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Learning local embedding deep features for person re-identification in camera networks

EURASIP Journal on Wireless Communications and Networking20182018:85

https://doi.org/10.1186/s13638-018-1101-x

  • Received: 15 March 2018
  • Accepted: 16 April 2018
  • Published:

Abstract

In this paper, we propose a novel feature learning method named local embedding deep features (LEDF) for person re-identification in camera networks. In order to learn the structural information of pedestrian, we first utilize the verification network that does not require explicit identity labels to obtain the local summing maps. We then combine all local summing maps of a pedestrian image to form the holistic summing map which has the same identity label with the original pedestrian image. Finally, we take the holistic summing maps as the input to train the identification network, and then obtain the LEDF from the last fully connected layer. The proposed LEDF fully considers the structural information by learning the local features and meanwhile possesses strong discriminative ability by learning global features. The experimental results on two large-scale datasets (Market-1501 and CUHK03) demonstrate that the proposed LEDF achieves better results than the state-of-the-art methods.

Keywords

  • Camera networks
  • Person re-identification
  • Local summing map
  • Holistic summing map

1 Introduction

Person re-identification in camera networks [14] aims at matching the query person in a large image gallery where the images are captured from the different camera sensors in the network as shown in Fig. 1. The performance of person re-identification in sensor networks is closely related to many other applications, such as person retrieval, behavior analysis, long-term person tracking, and so on [5]. However, person re-identification in sensor networks is a very challenging problem for two reasons. Firstly, the same person observed in different cameras often undergoes high variations in illumination, poses, viewpoints, and occlusions. Secondly, a surveillance camera in the public captures hundreds of pedestrians within 1 day, and some of them have similar appearance. The core of person re-identification is to find a discriminative representation and a good metric to evaluate the similarity between pedestrian images.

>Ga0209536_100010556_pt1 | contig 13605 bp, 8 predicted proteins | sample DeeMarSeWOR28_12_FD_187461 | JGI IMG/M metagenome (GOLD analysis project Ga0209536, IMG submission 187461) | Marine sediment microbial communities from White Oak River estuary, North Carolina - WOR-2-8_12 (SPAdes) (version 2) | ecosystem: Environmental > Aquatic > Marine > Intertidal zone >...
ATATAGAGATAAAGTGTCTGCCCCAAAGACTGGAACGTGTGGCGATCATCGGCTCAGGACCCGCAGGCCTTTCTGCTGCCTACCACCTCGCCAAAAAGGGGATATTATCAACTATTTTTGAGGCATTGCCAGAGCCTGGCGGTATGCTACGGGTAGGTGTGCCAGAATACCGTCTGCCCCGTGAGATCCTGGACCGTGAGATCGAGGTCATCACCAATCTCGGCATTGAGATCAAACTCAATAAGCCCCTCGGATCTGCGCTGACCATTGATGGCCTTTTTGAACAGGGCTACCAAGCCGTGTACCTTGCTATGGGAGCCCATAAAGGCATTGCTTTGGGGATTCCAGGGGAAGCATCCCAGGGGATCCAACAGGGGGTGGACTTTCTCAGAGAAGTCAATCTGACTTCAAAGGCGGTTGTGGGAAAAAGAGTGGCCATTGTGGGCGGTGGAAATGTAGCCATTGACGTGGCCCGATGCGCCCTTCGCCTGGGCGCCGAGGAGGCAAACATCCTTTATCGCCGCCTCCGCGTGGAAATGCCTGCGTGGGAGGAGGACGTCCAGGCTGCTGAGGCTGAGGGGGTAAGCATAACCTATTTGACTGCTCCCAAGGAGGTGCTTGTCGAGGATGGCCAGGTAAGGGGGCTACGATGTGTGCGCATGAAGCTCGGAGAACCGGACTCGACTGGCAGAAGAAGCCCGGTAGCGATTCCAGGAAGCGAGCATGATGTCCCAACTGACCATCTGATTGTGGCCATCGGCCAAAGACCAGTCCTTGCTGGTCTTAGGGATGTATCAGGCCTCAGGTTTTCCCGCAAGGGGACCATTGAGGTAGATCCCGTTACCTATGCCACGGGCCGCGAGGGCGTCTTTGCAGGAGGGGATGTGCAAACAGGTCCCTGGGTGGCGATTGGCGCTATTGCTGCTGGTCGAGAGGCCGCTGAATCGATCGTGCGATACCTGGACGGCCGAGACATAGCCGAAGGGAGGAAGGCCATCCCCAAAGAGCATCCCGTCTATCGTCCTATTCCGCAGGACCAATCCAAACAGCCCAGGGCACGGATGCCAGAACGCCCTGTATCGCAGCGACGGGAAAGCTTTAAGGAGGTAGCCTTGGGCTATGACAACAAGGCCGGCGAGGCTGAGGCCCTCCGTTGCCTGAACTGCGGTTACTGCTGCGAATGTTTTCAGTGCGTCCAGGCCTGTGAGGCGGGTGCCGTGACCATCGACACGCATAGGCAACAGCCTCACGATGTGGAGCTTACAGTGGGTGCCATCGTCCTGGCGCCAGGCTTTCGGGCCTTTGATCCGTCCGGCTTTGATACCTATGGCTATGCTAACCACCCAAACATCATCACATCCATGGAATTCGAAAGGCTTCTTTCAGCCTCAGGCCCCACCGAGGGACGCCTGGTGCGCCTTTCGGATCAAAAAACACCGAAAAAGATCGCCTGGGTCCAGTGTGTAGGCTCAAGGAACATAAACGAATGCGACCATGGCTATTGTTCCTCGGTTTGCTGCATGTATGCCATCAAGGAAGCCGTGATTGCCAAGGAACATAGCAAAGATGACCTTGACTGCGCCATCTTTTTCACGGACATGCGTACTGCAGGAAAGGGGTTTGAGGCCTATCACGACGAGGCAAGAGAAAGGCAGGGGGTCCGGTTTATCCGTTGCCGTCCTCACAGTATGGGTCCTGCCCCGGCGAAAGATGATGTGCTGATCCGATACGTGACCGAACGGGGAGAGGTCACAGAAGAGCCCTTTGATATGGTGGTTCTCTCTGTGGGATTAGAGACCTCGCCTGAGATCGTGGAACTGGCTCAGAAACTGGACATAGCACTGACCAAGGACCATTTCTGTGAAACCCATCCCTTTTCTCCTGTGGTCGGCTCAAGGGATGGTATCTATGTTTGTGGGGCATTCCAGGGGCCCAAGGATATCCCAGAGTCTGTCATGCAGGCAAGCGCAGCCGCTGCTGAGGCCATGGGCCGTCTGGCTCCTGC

Fig. 1
Fig. 1

The definition of person re-identification in sensor networks. The green bounding box indicates a query image which is utilized to search images of the same pedestrian from the gallery. The red bounding boxes and the blue bounding boxes show the correctly and wrongly matched pedestrian images from the gallery, respectively

Recently, the progress of person re-identification mainly consists of feature learning using the convolutional neural network (CNN) on large-scale datasets [611]. There are two major kinds of CNN models for person re-identification, i.e., verification network and identification network. The verification network [1214] treats person re-identification as a binary classification task, and its structure is shown in Fig. 2a. The input of verification network is a pair of pedestrian images, and the output indicates whether the input image pair belongs to the same class or not. The verification network maps the images into a discriminative space where two images from the same person are close to each other and two images from different person are far apart. Unlike the verification network, the identification network [1518] regards person re-identification as a multi-class classification task, which takes full advantage of the identity labels of pedestrian images. The identification network learns the non-linear functions from the training images, and its structure is shown in Fig. 2b. Although the identification network has stronger discriminative ability than that of verification network, most existing methods train the identification network using the whole pedestrian images, which discards the structural information provided by the region of a pedestrian. The structural information, which is prone to be robust for the changes in viewpoints and poses, could be fully discovered by learning the regions of pedestrians. However, it is hard to define the identity label for the region of a pedestrian, and the identity label is essential for training the identification network.
Fig. 2
Fig. 2

Two types of CNNs. a The verification network. b The identification network